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Personality: Nomothetic or idiographic? A response to Kenrick and Stringfield

Personality: Nomothetic or idiographic? A response to Kenrick and Stringfield Suggests that substantial consistency can be observed in personality, as reflected in both behavior and judges' ratings, when the principle of aggregration is applied to traditional nomothetic assessment procedures and the results are interpreted in terms of classical reliability theory. It is demonstrated that conclusions by D. T. Kenrick and D. O. Stringfield about the improvement in predictive power stemming from an idiographic analysis do not follow from their data, as they confound trait consistency and trait extremity and fail to take account of restriction and inflation of range effects. (29 ref) http://www.deepdyve.com/assets/images/DeepDyve-Logo-lg.png Psychological Review American Psychological Association

Personality: Nomothetic or idiographic? A response to Kenrick and Stringfield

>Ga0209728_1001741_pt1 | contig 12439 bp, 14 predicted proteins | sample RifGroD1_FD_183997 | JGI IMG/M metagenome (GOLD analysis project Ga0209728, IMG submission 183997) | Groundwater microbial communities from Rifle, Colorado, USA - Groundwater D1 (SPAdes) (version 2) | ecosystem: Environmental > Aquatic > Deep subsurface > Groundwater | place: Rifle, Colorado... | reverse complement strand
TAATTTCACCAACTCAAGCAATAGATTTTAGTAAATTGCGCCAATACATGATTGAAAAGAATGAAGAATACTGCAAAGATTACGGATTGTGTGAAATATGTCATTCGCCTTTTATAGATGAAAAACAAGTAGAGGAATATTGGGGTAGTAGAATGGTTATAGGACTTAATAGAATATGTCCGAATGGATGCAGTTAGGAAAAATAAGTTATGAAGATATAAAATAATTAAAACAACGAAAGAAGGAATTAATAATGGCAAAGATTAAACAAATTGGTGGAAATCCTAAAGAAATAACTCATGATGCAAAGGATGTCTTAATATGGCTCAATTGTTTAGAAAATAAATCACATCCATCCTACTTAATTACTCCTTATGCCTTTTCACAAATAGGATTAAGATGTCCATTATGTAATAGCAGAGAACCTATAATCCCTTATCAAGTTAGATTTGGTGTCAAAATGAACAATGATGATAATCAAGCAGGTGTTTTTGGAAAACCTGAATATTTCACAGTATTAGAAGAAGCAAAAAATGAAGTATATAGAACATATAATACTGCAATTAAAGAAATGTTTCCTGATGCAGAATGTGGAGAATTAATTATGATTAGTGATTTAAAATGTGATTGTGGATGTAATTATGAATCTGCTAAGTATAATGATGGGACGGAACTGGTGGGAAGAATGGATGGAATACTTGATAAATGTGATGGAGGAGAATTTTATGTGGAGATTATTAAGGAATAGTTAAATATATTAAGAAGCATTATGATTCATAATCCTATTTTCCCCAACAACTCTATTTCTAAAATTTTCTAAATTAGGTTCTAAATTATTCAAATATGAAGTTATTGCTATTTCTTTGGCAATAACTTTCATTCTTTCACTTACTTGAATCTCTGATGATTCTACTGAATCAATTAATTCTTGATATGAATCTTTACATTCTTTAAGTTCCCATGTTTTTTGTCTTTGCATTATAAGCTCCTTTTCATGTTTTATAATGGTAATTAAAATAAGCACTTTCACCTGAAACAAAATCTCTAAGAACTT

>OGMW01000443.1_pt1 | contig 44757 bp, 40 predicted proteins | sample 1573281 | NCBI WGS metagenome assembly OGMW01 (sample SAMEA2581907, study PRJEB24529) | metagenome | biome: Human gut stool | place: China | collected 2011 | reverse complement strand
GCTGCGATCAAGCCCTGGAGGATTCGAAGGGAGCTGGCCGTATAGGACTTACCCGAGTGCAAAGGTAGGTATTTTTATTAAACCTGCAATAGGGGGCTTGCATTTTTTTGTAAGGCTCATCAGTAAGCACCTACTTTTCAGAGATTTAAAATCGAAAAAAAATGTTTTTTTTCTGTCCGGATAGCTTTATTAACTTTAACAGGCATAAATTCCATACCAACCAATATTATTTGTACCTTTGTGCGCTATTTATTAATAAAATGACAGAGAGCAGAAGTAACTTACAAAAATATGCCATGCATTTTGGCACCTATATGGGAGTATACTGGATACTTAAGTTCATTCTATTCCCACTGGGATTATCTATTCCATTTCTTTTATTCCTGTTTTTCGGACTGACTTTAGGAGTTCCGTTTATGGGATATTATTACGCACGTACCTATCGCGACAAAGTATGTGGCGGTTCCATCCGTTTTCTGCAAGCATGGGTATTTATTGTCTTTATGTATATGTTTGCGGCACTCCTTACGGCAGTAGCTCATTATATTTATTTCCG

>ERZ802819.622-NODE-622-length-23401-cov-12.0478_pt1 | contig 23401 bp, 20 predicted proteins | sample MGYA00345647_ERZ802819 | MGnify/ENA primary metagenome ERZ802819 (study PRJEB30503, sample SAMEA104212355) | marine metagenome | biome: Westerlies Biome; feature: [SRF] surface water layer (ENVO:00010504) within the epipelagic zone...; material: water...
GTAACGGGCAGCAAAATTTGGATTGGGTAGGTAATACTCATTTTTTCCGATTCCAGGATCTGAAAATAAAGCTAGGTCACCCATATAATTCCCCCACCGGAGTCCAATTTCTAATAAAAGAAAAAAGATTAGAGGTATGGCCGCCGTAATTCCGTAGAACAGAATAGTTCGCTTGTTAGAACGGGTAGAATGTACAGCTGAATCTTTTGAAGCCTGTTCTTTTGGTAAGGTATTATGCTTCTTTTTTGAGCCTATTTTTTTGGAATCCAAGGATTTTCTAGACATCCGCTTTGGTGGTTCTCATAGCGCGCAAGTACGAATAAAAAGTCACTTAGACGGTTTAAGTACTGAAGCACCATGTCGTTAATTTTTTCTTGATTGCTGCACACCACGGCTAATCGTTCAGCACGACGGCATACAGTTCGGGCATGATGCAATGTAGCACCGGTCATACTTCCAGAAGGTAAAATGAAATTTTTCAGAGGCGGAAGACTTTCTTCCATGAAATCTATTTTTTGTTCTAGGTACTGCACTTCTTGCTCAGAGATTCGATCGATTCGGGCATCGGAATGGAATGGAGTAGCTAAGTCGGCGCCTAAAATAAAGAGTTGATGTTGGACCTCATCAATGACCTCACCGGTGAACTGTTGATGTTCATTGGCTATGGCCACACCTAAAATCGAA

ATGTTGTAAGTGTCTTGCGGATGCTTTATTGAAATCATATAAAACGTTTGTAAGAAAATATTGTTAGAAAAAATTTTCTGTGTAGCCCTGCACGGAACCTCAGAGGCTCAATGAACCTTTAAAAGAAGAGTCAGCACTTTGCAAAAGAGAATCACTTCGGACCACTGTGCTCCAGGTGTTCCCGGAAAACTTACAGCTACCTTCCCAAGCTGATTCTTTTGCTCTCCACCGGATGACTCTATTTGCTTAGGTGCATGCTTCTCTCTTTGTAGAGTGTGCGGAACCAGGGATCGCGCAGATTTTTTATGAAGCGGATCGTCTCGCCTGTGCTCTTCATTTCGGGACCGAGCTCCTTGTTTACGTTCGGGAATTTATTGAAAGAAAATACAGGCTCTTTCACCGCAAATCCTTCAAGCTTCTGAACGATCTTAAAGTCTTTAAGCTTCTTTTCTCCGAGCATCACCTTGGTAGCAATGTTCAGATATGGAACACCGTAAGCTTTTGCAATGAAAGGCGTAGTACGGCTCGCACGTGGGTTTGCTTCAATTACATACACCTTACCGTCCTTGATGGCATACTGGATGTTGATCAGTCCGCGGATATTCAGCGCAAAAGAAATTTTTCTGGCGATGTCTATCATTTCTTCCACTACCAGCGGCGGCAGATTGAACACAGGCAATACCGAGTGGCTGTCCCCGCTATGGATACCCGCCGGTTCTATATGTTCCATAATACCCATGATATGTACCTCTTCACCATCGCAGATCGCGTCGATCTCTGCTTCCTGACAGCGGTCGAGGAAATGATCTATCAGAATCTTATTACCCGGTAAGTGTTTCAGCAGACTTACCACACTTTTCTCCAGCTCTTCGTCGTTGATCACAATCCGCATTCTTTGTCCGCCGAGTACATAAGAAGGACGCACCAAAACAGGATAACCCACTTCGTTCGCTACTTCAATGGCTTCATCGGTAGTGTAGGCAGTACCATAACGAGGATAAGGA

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References (26)

Publisher
American Psychological Association
Copyright
Copyright © 1981 American Psychological Association
ISSN
0033-295x
eISSN
1939-1471
DOI
10.1037/0033-295X.88.6.582
Publisher site
See Article on Publisher Site

Abstract

Suggests that substantial consistency can be observed in personality, as reflected in both behavior and judges' ratings, when the principle of aggregration is applied to traditional nomothetic assessment procedures and the results are interpreted in terms of classical reliability theory. It is demonstrated that conclusions by D. T. Kenrick and D. O. Stringfield about the improvement in predictive power stemming from an idiographic analysis do not follow from their data, as they confound trait consistency and trait extremity and fail to take account of restriction and inflation of range effects. (29 ref)

Journal

Psychological ReviewAmerican Psychological Association

Published: Nov 1, 1981

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